September is National Ovarian Cancer Awareness month. Many of us will wear the color teal in the form of ribbons, wristbands, headscarves and other gear in support of women with ovarian cancer. Are color-coded cancer ribbons just another marketing gimmick, or is there a more important purpose?
Whether you are a cancer survivor, a patient in treatment, a family member or a concerned friend, conversations about cancer are challenging and are never easy to start. When I see a stranger wearing a teal ribbon, I always mention that I am an ovarian cancer research advocate. This usually opens the door to a discussion about ovarian cancer. Ovarian cancer is the most common gynecologic malignancy and the 5th most frequent cause of cancer death among US women. Approximately 22,240 women in the US will be diagnosed with ovarian cancer this year, with a new diagnosis every 24 minutes. Because of the subtle symptoms of ovarian cancer*, most women are diagnosed with more advanced cancers. With a 46.5% overall 5-year survival rate, about half of these women will ultimately succumb to their disease. But when diagnosed in the early stages, the 5-year survival rate is over 90%. Nancy White, a 22-year ovarian cancer survivor, leads the Gyna Girls, a gynecologic cancer support group in South Bend, IN affiliated with RiverBend Cancer Services. Nancy advises women to “Know your body. Check out changes lasting more than two weeks. You have to be your own best advocate and arm yourself with knowledge”.
Clearly, additional research is needed to improve the survival of women with ovarian cancer. The Midwest Ovarian Cancer Coalition (MWOCC) was initiated by the Harper Cancer Research Institute (HCRI) in 2012 as a consortium of translational researchers and clinicians from the midwest region with a focus on ovarian cancer. Comprised of members from 13 universities, the mission of the MWOCC is to foster collaborative alliances to expedite innovative research that contributes to a cure for ovarian cancer through a better understanding of disease initiation and progression, early detection and new therapeutic approaches.
A hallmark of the MWOCC is the collaborative design of a group project every 2-3 years. The goal of this approach is to combine both intellectual and financial resources to generate new knowledge and/or research tools that can be made widely available to the ovarian cancer research community to more rapidly advance the state of the science. The group meets every two years, supported by the Leo and Ann Albert Charitable Trust, to discuss research progress and design new group projects. Results have included publications describing new experimental models with which to study ovarian cancer and an analysis of the in vivo growth properties of multiple high grade serous ovarian cancer cell lines. Many MWOCC members contributed to a special volume of the journal Cancers characterizing the tumor micro-environment of high grade serous ovarian cancers. Encouraging open and transparent collaboration through the MWOCC to ultimately improve the lives of women with ovarian cancer aligns strongly with the mission of the HCRI, established with collaboration as a foundational principle.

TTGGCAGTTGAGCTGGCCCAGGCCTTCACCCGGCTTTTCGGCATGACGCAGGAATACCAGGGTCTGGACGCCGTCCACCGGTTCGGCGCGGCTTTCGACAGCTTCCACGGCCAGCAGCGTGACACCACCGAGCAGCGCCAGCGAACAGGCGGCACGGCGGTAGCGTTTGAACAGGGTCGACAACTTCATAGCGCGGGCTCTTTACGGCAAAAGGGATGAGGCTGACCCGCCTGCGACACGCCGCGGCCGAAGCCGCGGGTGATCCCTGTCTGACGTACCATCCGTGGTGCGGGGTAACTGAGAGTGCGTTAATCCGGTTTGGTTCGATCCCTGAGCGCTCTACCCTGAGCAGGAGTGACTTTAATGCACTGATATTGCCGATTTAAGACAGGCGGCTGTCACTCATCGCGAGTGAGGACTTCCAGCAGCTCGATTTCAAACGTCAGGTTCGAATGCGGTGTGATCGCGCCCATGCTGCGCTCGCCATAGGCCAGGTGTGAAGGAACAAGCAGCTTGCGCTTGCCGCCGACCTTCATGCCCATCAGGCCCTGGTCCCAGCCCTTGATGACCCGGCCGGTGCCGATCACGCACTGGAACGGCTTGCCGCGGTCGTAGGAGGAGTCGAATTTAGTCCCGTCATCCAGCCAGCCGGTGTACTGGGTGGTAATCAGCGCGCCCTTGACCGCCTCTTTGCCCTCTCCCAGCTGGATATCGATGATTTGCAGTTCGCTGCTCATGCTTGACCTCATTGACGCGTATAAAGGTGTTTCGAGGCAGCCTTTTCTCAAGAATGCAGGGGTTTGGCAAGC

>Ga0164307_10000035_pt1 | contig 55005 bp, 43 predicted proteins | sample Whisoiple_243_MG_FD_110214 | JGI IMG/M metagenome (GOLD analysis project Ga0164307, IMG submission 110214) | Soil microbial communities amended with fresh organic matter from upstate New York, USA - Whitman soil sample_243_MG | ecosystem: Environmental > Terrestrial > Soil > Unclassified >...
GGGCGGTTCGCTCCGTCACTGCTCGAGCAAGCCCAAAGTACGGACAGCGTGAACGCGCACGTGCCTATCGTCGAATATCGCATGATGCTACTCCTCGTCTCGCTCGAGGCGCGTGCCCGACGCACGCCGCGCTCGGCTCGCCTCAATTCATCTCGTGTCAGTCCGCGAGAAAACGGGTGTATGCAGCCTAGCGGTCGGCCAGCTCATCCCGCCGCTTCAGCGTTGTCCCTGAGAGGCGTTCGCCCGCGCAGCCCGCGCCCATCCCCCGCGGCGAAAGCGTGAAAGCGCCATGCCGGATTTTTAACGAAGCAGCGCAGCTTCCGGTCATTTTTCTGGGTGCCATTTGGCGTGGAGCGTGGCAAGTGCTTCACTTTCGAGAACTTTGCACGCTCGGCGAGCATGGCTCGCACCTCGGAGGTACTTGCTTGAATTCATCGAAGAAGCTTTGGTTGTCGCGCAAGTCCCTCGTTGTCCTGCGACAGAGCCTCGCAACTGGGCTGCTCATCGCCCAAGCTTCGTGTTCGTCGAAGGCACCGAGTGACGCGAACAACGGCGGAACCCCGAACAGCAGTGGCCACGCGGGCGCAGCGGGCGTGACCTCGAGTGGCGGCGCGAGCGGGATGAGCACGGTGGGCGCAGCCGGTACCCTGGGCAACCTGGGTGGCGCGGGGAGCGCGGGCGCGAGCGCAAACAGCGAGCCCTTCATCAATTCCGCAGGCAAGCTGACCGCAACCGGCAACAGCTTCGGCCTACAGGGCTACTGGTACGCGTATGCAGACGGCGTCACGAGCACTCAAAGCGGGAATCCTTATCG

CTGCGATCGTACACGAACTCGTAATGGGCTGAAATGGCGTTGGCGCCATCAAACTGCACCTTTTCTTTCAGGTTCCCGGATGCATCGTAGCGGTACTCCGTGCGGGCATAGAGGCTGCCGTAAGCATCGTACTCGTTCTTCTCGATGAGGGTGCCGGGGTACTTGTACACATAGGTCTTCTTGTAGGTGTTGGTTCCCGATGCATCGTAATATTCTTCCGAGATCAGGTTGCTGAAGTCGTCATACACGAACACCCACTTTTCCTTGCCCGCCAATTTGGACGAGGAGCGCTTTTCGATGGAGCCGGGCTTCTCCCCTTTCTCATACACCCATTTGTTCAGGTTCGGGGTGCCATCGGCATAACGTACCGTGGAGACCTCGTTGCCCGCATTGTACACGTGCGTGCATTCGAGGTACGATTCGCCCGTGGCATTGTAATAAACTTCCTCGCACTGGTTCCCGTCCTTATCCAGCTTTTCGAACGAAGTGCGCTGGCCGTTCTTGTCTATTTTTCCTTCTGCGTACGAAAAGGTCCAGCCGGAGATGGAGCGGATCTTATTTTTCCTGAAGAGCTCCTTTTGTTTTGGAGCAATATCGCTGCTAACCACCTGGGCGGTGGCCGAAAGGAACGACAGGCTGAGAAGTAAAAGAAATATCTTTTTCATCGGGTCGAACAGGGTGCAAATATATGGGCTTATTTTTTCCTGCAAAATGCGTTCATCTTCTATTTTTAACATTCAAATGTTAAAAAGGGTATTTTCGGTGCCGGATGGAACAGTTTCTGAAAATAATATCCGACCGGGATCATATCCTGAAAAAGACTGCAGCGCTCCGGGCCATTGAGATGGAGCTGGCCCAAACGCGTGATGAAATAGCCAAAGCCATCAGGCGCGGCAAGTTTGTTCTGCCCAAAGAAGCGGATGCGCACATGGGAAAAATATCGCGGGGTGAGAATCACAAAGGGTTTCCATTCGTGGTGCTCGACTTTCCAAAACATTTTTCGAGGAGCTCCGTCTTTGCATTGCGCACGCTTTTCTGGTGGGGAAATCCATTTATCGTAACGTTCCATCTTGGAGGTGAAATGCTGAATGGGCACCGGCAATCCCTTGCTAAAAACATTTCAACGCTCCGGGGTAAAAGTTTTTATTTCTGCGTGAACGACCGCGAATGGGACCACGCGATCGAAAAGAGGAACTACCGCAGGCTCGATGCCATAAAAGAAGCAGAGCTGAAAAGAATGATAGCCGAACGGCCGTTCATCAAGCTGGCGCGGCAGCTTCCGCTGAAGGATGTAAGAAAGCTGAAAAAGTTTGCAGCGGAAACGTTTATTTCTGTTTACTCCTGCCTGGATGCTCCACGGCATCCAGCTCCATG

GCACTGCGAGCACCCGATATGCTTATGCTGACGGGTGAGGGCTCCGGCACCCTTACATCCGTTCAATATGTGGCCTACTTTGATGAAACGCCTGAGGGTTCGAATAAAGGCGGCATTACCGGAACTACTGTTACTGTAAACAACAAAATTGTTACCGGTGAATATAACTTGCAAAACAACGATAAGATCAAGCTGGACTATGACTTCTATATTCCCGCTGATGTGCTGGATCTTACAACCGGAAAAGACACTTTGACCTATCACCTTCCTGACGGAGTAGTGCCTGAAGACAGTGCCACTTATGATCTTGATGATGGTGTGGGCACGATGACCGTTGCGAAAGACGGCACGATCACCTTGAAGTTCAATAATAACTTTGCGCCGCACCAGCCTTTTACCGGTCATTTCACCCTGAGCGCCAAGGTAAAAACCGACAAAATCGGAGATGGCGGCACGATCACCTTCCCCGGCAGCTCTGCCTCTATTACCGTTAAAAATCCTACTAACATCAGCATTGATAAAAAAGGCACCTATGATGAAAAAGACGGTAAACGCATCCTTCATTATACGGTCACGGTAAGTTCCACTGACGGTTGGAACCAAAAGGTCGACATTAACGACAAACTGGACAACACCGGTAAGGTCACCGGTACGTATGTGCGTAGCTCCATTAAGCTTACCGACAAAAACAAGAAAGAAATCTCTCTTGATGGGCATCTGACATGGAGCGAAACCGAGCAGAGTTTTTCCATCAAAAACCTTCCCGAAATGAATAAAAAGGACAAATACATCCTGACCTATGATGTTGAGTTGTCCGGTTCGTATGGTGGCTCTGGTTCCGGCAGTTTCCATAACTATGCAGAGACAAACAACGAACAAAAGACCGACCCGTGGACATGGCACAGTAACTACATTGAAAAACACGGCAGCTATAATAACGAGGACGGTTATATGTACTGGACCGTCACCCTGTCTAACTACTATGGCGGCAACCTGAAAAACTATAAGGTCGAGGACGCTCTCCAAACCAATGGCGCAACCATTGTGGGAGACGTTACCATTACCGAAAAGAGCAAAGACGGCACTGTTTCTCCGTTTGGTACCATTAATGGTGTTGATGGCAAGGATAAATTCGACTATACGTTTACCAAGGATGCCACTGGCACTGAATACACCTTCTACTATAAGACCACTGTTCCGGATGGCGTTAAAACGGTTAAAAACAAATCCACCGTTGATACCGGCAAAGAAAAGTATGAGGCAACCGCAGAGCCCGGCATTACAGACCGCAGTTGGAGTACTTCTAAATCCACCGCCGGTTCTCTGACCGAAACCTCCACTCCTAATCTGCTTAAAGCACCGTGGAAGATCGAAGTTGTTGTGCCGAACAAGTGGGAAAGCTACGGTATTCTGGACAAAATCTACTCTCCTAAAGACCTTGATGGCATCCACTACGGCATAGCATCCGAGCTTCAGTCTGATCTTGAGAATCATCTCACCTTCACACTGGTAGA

Metastasis induces cellular stress. Metastasizing ovarian cancer cells (purple) connect with other cells using “tunneling nanotubes” to escape cellular stress associated with metastasis. Scanning electron micrograph by graduate student Marwa Asem in the Stack laboratory.
Within the HCRI, ovarian cancer researchers are working to better understand early detection through the design and application of advanced imaging technologies and are investigating novel nanoparticle-based therapeutics. We are evaluating alterations in the DNA that promote disease progression and metastasis. We are also examining “host” factors including parity, obesity and age that may impact ovarian cancer incidence or progression. Together these projects are uncovering potential new targets for pre-clinical therapeutic development.
The stranger you see this month wearing a teal ribbon may be in treatment herself, or she may have just lost a mother, a sister, or a friend to ovarian cancer. The ribbon represents an opportunity to share your compassion, to spread awareness of ovarian cancer symptoms*, and provide hope through advances in collaborative ovarian cancer research.
*The symptoms of ovarian cancer can be subtle. Symptoms may include:
- Pelvic or Abdominal pain
- Difficulty eating or feeling full quickly
- Urinary urgency or frequency
According to the Ovarian Cancer Research Fund Alliance, “If these symptoms occur for more than 2 weeks and these symptoms are new or unusual for you, see a gynecologist and ask about ovarian cancer. Research shows that seeing a gynecologic oncologist for surgery and treatment significantly improves outcomes.”
Originally published by harpercancer.nd.edu on September 12, 2018.at